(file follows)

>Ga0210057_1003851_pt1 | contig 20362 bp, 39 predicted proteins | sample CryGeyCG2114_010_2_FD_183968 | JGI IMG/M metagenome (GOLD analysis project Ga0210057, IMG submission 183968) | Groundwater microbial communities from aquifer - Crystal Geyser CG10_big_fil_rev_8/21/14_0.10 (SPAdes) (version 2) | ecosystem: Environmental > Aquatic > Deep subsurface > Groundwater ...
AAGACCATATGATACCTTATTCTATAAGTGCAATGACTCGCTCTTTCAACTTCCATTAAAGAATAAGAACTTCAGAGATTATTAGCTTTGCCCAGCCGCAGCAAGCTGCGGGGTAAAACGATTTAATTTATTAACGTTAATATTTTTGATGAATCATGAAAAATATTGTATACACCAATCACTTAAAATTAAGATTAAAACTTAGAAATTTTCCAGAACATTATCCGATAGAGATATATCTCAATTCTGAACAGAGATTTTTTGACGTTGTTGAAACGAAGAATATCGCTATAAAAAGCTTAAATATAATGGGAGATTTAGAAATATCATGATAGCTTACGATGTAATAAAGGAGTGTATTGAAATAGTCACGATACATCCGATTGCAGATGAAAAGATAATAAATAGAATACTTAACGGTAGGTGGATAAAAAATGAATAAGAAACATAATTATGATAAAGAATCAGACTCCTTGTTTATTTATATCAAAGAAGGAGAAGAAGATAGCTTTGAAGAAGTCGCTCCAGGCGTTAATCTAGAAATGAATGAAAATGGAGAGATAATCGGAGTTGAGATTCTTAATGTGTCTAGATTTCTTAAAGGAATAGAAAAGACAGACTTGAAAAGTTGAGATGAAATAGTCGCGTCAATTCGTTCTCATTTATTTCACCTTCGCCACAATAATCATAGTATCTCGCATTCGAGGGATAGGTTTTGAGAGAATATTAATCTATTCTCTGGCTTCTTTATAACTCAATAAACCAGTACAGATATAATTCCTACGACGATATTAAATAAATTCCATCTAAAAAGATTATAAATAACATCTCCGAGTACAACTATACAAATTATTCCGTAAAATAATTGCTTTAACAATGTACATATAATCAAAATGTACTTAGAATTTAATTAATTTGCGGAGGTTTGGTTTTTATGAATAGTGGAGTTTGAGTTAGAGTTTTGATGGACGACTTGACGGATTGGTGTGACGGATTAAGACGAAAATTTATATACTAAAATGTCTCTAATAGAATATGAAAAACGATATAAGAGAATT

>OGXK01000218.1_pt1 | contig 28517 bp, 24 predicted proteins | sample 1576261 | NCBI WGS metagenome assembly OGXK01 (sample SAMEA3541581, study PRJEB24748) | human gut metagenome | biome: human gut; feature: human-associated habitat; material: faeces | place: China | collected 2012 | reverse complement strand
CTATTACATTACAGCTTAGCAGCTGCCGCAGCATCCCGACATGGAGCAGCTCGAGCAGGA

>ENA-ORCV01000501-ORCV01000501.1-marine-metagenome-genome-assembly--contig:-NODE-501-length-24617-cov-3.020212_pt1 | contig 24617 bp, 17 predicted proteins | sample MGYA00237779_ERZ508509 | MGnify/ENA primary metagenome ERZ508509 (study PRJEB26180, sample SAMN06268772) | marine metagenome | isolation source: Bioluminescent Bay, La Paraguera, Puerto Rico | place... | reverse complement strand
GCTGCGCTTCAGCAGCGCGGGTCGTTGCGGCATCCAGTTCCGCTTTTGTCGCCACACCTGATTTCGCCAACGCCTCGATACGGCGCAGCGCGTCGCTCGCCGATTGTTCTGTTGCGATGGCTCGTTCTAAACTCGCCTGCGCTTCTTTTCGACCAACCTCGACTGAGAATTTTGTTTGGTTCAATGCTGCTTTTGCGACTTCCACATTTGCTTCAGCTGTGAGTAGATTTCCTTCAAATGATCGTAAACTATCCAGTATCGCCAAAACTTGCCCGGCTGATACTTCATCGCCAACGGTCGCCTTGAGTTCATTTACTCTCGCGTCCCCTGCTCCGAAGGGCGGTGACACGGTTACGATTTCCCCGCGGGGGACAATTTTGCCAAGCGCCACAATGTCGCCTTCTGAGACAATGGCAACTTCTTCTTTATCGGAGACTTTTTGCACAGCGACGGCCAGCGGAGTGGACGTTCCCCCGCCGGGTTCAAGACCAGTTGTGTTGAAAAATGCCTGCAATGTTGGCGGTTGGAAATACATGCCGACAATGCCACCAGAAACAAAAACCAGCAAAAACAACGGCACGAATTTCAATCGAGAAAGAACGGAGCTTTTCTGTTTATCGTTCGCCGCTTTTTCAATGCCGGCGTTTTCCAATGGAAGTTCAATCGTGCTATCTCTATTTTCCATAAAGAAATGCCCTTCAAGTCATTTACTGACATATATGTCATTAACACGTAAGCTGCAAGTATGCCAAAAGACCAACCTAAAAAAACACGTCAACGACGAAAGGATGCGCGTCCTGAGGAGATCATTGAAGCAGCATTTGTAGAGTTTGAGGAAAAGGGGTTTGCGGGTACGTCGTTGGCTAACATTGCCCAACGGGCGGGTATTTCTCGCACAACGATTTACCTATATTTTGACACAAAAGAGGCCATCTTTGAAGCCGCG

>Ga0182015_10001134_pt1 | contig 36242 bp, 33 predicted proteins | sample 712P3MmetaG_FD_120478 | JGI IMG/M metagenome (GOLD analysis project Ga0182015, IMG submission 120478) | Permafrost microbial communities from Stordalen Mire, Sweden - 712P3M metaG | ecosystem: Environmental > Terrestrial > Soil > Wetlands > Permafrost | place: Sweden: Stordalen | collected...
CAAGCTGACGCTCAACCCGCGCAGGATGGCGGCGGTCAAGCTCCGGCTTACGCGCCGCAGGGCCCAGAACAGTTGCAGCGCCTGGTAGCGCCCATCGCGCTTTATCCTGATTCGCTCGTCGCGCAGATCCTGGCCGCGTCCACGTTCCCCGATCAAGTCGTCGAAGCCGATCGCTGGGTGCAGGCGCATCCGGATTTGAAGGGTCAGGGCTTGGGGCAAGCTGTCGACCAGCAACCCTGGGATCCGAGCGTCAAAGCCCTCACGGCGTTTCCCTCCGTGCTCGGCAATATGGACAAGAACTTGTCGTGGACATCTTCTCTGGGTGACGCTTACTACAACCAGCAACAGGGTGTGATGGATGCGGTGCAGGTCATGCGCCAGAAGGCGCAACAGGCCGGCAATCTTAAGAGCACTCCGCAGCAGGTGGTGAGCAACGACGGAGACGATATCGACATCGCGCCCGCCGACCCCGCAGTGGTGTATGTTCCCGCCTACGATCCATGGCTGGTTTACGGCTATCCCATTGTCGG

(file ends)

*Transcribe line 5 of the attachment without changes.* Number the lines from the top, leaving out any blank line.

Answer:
>ENA-ORCV01000501-ORCV01000501.1-marine-metagenome-genome-assembly--contig:-NODE-501-length-24617-cov-3.020212_pt1 | contig 24617 bp, 17 predicted proteins | sample MGYA00237779_ERZ508509 | MGnify/ENA primary metagenome ERZ508509 (study PRJEB26180, sample SAMN06268772) | marine metagenome | isolation source: Bioluminescent Bay, La Paraguera, Puerto Rico | place... | reverse complement strand